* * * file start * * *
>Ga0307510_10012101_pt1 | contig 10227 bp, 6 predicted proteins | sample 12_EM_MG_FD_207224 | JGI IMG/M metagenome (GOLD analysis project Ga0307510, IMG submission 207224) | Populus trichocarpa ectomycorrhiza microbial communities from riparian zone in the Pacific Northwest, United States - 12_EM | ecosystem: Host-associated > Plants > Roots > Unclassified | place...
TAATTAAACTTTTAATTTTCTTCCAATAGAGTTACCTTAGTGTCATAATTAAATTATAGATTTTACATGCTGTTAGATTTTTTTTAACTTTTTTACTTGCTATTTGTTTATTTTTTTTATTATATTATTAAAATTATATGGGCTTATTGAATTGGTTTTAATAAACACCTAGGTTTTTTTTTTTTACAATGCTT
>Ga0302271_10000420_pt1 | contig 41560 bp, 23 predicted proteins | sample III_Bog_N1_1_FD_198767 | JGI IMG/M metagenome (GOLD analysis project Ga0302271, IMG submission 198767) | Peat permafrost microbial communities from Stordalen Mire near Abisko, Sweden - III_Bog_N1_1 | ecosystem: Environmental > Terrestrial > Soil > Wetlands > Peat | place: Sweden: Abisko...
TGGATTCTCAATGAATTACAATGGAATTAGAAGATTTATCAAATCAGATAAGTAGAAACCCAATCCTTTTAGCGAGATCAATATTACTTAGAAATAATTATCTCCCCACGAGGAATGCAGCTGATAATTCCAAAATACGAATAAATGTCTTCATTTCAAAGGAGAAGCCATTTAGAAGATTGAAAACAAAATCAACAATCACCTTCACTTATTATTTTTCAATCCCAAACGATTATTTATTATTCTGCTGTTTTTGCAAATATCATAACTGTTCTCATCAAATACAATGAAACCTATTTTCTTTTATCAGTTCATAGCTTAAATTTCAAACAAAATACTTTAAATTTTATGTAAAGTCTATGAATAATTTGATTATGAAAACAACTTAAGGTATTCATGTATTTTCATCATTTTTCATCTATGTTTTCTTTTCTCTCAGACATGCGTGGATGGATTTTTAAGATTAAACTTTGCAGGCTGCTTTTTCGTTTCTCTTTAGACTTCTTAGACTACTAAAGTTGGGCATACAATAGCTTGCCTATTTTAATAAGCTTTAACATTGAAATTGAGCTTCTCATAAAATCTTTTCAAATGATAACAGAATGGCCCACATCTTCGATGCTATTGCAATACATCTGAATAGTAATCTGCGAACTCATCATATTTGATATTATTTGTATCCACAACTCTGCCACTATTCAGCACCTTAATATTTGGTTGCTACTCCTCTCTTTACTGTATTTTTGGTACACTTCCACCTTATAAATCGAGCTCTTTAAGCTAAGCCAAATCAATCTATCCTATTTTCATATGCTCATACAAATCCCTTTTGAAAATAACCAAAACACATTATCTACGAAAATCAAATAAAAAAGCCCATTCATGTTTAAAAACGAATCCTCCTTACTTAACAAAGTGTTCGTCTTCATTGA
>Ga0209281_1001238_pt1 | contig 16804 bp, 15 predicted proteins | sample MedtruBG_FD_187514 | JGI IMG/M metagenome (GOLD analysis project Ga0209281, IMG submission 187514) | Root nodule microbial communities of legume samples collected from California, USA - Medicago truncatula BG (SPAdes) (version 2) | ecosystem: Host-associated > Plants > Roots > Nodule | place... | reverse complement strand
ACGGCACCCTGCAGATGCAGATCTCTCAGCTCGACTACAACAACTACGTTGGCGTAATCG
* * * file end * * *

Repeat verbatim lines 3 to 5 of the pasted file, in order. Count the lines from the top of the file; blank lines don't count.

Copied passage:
>Ga0302271_10000420_pt1 | contig 41560 bp, 23 predicted proteins | sample III_Bog_N1_1_FD_198767 | JGI IMG/M metagenome (GOLD analysis project Ga0302271, IMG submission 198767) | Peat permafrost microbial communities from Stordalen Mire near Abisko, Sweden - III_Bog_N1_1 | ecosystem: Environmental > Terrestrial > Soil > Wetlands > Peat | place: Sweden: Abisko...
TGGATTCTCAATGAATTACAATGGAATTAGAAGATTTATCAAATCAGATAAGTAGAAACCCAATCCTTTTAGCGAGATCAATATTACTTAGAAATAATTATCTCCCCACGAGGAATGCAGCTGATAATTCCAAAATACGAATAAATGTCTTCATTTCAAAGGAGAAGCCATTTAGAAGATTGAAAACAAAATCAACAATCACCTTCACTTATTATTTTTCAATCCCAAACGATTATTTATTATTCTGCTGTTTTTGCAAATATCATAACTGTTCTCATCAAATACAATGAAACCTATTTTCTTTTATCAGTTCATAGCTTAAATTTCAAACAAAATACTTTAAATTTTATGTAAAGTCTATGAATAATTTGATTATGAAAACAACTTAAGGTATTCATGTATTTTCATCATTTTTCATCTATGTTTTCTTTTCTCTCAGACATGCGTGGATGGATTTTTAAGATTAAACTTTGCAGGCTGCTTTTTCGTTTCTCTTTAGACTTCTTAGACTACTAAAGTTGGGCATACAATAGCTTGCCTATTTTAATAAGCTTTAACATTGAAATTGAGCTTCTCATAAAATCTTTTCAAATGATAACAGAATGGCCCACATCTTCGATGCTATTGCAATACATCTGAATAGTAATCTGCGAACTCATCATATTTGATATTATTTGTATCCACAACTCTGCCACTATTCAGCACCTTAATATTTGGTTGCTACTCCTCTCTTTACTGTATTTTTGGTACACTTCCACCTTATAAATCGAGCTCTTTAAGCTAAGCCAAATCAATCTATCCTATTTTCATATGCTCATACAAATCCCTTTTGAAAATAACCAAAACACATTATCTACGAAAATCAAATAAAAAAGCCCATTCATGTTTAAAAACGAATCCTCCTTACTTAACAAAGTGTTCGTCTTCATTGA
>Ga0209281_1001238_pt1 | contig 16804 bp, 15 predicted proteins | sample MedtruBG_FD_187514 | JGI IMG/M metagenome (GOLD analysis project Ga0209281, IMG submission 187514) | Root nodule microbial communities of legume samples collected from California, USA - Medicago truncatula BG (SPAdes) (version 2) | ecosystem: Host-associated > Plants > Roots > Nodule | place... | reverse complement strand